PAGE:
Small parties

In the Jubilee zones of Rift Valley and Central Kenya exists senior politicians on small party tickets and independents. They include Kiambu Governor William Kabogo, Murang’a Senator Kembi Gitura and Kirinyaga Governor Joseph Ndathi.

Others are Bundotich, Munya, Kenneth, Laikipia Governor aspirant Ndiritu Muriithi and Kirinyaga gubernatorial aspirant Martha Karua among others. Last week, President Kenyatta brokered a deal that saw Nakuru Govorner Kinuthia Mbugua withdraw from the race to support Lee Kinyanjui who is JP’s candidate.

Splinter groups within JP emerged after party primaries pushed many out. The consequence of this fallout is that the party was left fighting formidable independent candidates as well as those from ‘friendly parties’.


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Even though President Kenyatta’s re-election bid has been endorsed by the rival camps within Jubilee-friendly counties, the party is not sitting pretty. It is burning. And the fire is from within its own political umbrella of independents and small party candidates, all of whom support Uhuru.

It is this friendly fire that the party is afraid of because the divisions could cause the loss of an otherwise assured or probable victory in certain regions like Nairobi, Meru and Uasin Gishu among others.

The infighting has dominated campaigns in some regions. In the Meru case where Jubilee rivals have branded Munya a NASA frontman, the PNU leader has been quick to disown the Opposition and mock his critics.

“The truth is that they seek to act as brokers between Uhuru Kenyatta and voters when none is needed,” Munya said.

Internal contests

A key Jubilee insider, however, says for areas like Meru, the informal policy is non-interference by the JP presidential candidate. “The more the merrier will apply here,” he said, meaning more internal contests is seen as likely to bring more votes for the presidential contest.

But Laikipia County has presented a complicated matrix in the Jubilee Party calculations. When President Kenyatta visited Nyahururu town within Laikipia West constituency last week, he did not apply much pressure on the independent candidates. Two dynamics are reported to be central to Laikipia’s unique nature in this year’s campaigns.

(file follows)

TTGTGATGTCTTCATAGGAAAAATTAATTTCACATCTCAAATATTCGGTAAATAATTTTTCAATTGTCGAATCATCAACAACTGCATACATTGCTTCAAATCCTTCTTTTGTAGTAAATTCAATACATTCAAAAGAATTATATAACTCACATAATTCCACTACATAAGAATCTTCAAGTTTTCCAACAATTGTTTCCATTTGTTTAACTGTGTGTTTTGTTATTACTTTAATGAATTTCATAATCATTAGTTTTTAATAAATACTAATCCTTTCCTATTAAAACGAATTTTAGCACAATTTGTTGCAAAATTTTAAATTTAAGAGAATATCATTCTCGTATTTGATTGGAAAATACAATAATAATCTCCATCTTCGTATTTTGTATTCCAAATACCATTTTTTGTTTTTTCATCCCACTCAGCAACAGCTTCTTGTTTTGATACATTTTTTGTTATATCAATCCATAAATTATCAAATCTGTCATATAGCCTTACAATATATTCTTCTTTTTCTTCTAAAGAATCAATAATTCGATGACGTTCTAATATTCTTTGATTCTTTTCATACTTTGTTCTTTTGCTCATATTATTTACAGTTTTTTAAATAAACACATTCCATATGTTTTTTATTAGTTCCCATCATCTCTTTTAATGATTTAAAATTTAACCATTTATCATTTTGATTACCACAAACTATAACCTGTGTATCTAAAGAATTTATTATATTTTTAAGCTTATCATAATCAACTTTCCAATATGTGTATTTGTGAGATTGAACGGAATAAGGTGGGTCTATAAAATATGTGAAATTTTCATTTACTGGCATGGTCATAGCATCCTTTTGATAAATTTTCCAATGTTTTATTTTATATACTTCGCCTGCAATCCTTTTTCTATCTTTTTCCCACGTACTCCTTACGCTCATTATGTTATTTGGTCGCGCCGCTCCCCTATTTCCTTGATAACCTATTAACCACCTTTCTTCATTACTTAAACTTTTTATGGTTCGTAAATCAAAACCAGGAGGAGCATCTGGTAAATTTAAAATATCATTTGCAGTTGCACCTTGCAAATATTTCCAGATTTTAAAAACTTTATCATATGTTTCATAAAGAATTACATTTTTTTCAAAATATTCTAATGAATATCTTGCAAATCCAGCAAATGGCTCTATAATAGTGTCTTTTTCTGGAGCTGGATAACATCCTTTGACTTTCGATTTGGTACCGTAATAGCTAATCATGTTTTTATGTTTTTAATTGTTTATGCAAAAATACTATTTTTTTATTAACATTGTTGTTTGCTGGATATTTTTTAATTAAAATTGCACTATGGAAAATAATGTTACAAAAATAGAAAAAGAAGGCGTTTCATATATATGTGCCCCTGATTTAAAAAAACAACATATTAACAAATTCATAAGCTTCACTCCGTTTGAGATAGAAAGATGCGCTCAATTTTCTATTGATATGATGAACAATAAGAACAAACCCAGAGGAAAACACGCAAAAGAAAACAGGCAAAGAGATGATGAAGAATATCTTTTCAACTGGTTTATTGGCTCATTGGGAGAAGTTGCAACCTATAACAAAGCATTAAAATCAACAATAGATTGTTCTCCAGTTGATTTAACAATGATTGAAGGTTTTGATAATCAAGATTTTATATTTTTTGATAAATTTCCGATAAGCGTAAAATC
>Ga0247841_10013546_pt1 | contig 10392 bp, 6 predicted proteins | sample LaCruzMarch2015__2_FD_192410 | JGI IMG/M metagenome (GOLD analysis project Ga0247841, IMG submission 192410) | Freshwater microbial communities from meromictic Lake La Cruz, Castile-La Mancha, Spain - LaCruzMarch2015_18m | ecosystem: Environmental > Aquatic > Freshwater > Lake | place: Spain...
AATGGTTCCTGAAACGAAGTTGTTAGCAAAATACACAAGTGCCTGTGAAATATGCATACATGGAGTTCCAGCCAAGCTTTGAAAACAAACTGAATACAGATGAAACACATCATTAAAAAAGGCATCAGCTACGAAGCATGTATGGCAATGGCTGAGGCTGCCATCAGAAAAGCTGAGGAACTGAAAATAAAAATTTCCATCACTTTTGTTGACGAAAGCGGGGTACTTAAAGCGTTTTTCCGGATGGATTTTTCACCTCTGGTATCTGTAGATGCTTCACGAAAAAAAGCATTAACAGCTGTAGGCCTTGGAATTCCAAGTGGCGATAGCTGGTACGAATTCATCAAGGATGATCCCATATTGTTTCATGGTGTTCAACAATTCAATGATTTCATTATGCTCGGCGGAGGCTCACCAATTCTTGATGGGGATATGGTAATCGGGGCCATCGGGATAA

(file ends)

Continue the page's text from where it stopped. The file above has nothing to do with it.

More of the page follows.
First is the Mwai Kibaki factor. Former MP Ndiritu Muriithi, who is an independent candidate in the Laikipia gubernatorial contest is former Kibaki’s nephew. Mr Kibaki personally went to campaign for Muriithi, the only campaign he has done for anybody since he left office.

People within Uhuru’s circles say the President would be uncomfortable to appear to be campaigning against his predecessor, former President Kibaki. It will be remembered JP issued Muriithi with a certificate to contest but the courts invalidated the move following a petition filed by Governor Joshua Irungu.

The second significant factor is what is emerging as a ‘anti-Kiunjuri movement’ which has effectively led to the formation of two main political camps within the county.

Several candidates accused the Devolution CS of interference in the Jubilee Party primaries. But Kiunjuri, who has been accused of seeking to position himself to be Ruto’s running mate in 2022 presidential race, has denied any involvement. Uhuru’s advisors say it would be unnecessary for the President to be caught up in Kiunjuri-Muriithi battles.

In Mt Kenya East, strong gubernatorial and senatorial contenders outside mainstream Jubilee include Lenny Kivuti and Kithinji Kiragu in Embu, Francis Kiambi in Tharaka Nithi and Munya and Mugambi Imanyara in Meru.

But recent trends show the Jubilee principals are still keen to see friendly fire subside in strongholds.